Rachel recorded this video about how she herds the cattle when she needs to gather them from a large field. As with most other skilled activities, it can look easy and natural, but that’s only the case after one has learned to read situations and developed instincts for working carefully and thoughtfully.
Hi I’m Rachel and I want to talk about how we move cattle at Wrong Direction Farm.
Today we’re moving a small group of cattle from the large pasture into the corral. So when I do this it’s really an interesting process because the cattle are herd animals and they want to stay in a group. There are individual cattle who will sometimes go rogue and move out of the herd. And so I want to be careful not to allow too much of that straying. I want to keep the cattle bunched and I want to keep them moving in the direction that I want them to travel. So, often I’ll bring the four-wheeler out and I’ll start doing a large “S” behind them because I want them to feel just a little pressure, enough to begin to walk in the direction that I want them to go. But I don’t want too much pressure because I don’t want a stampede. Since cattle are herd animals they will follow the one who decides to put forth initiative so I want to make sure that I don’t have any of those leaders on the edges of my group. And so I’m constantly like doing this weaving pattern back and forth behind the cattle to move them in the direction that I want them to go.
We find that it’s helpful to bring up more than just the cattle that we want because cattle like feeling safe and they feel safe in numbers. So when we want to bring a group — peacefully, gently, calmly — up to the corral, say we want to bring six up ,so we’ll bring twelve up. Generally it’s Dave’s walking in front of them and I’m easing behind them with a four-wheeler or I’ll be walking behind them as well just enough to guide them up into the corral. And then once we’re in there we’ll separate the ones that we want to move to the side and then we let the remaining out. When we let the remaining out they just make their way gently back to the rest of the herd because they want to be with a bigger herd.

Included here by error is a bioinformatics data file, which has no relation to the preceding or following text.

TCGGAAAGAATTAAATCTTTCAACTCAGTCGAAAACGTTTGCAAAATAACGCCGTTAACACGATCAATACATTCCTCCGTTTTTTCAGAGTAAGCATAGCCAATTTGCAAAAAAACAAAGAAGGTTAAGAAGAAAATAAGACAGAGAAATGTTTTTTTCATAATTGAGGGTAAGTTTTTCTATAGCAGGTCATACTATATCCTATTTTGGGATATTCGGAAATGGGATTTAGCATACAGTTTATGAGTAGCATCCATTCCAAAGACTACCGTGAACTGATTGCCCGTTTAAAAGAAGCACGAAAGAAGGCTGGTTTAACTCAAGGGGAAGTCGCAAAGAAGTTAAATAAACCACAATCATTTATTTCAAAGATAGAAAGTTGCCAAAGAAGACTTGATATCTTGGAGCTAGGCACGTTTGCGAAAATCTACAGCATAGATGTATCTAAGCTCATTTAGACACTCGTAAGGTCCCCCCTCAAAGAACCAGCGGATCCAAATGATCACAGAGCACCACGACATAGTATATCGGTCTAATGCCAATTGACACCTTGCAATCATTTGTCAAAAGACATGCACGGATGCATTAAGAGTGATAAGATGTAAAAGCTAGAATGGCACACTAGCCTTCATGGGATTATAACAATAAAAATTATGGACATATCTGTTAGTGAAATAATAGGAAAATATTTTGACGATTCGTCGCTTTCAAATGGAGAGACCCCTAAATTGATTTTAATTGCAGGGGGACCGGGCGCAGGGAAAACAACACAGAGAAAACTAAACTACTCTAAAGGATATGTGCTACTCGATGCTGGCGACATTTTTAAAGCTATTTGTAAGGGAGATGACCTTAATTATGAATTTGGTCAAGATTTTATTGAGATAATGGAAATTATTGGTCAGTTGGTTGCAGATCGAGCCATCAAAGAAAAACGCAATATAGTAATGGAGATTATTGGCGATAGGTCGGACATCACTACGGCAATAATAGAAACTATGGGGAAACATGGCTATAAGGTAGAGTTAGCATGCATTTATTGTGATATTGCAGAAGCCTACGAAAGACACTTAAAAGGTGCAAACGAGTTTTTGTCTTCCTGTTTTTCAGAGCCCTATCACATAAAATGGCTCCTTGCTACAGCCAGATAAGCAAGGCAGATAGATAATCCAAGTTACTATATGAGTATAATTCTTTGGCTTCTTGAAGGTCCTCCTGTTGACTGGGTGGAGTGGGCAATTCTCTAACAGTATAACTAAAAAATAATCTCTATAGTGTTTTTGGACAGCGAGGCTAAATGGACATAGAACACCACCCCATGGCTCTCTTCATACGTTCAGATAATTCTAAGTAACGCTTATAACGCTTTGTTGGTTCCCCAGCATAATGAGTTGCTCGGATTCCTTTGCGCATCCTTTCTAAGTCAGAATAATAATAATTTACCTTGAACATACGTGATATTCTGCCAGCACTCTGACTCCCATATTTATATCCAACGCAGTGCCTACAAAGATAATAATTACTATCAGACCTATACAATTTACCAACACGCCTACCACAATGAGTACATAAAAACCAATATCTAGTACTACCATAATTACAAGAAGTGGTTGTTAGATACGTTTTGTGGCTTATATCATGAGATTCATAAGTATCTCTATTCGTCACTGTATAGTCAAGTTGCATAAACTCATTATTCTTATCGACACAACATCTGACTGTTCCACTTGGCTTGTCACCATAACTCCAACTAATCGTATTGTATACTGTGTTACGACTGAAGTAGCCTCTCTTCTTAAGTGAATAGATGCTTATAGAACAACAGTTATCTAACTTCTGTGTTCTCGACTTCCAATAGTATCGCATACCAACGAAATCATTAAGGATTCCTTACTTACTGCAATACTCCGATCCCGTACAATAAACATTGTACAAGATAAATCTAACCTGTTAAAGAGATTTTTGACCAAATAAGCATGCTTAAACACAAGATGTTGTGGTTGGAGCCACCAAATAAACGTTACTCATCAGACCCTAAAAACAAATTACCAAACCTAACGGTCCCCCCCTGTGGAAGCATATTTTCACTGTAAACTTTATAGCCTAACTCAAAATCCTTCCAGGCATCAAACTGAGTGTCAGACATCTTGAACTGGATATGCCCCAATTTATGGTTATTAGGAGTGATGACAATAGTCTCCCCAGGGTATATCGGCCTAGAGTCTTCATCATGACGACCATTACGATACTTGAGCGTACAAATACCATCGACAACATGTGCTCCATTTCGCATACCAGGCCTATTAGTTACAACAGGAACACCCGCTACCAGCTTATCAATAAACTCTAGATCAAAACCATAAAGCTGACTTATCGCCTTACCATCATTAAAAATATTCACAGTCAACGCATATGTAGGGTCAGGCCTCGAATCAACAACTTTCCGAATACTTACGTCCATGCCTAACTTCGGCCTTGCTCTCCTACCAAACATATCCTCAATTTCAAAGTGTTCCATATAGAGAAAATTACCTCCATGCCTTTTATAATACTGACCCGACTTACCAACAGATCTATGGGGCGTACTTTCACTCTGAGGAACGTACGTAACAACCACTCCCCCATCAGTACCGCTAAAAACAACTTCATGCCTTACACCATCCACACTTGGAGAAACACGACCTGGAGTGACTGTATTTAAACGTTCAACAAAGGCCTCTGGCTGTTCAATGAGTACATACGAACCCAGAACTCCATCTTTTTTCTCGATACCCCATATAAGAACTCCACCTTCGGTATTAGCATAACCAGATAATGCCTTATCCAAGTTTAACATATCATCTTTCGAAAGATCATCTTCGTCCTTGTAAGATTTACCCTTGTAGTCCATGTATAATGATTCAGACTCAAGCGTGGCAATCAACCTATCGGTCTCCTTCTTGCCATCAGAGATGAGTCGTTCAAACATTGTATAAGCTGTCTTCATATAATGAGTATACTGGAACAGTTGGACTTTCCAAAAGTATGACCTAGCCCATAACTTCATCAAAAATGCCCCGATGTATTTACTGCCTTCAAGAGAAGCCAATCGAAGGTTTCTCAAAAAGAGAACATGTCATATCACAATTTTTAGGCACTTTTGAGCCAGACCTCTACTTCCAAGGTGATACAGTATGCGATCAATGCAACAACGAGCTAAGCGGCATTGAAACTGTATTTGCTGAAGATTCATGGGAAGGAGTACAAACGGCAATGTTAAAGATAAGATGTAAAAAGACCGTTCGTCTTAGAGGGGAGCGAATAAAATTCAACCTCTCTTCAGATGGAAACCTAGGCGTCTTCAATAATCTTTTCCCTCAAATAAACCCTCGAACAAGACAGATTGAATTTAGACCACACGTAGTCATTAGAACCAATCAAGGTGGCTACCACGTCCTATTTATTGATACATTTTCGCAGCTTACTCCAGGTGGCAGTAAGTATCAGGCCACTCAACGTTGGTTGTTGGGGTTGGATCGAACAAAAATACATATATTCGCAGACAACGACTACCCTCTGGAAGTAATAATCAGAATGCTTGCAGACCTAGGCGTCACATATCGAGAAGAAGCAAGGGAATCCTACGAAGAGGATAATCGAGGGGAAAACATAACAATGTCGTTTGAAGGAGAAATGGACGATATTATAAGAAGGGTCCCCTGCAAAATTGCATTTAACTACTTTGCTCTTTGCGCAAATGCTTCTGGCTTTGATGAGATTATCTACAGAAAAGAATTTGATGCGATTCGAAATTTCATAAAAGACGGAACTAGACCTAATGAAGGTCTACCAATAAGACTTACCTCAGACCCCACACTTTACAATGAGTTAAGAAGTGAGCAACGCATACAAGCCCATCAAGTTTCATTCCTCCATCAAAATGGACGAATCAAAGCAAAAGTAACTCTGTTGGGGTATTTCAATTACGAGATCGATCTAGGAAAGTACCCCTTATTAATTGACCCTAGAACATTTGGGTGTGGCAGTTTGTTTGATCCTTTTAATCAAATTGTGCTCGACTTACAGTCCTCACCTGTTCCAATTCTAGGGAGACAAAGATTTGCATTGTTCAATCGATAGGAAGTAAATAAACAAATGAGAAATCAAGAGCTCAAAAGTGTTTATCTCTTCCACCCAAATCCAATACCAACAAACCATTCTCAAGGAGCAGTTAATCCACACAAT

So we want to make sure that anything we do takes into account the cattle’s need for safety and calm. We don’t want to upset the cattle. We don’t want to disturb them in any way. It’s not safe for the cattle; it’s not safe for the humans who are working with them. So we just want to make sure everyone’s calm.
It is interesting that some of this discussion is so seasonally dependent. During the summer when the cattle are grazing small grass paddocks, they are accustomed to moving every day and they get into a rhythm of eagerly following us to fresh grass. But during the winter when they are spread across larger fields, it takes more work to round them up into a bunch and then to get them to move as a unit.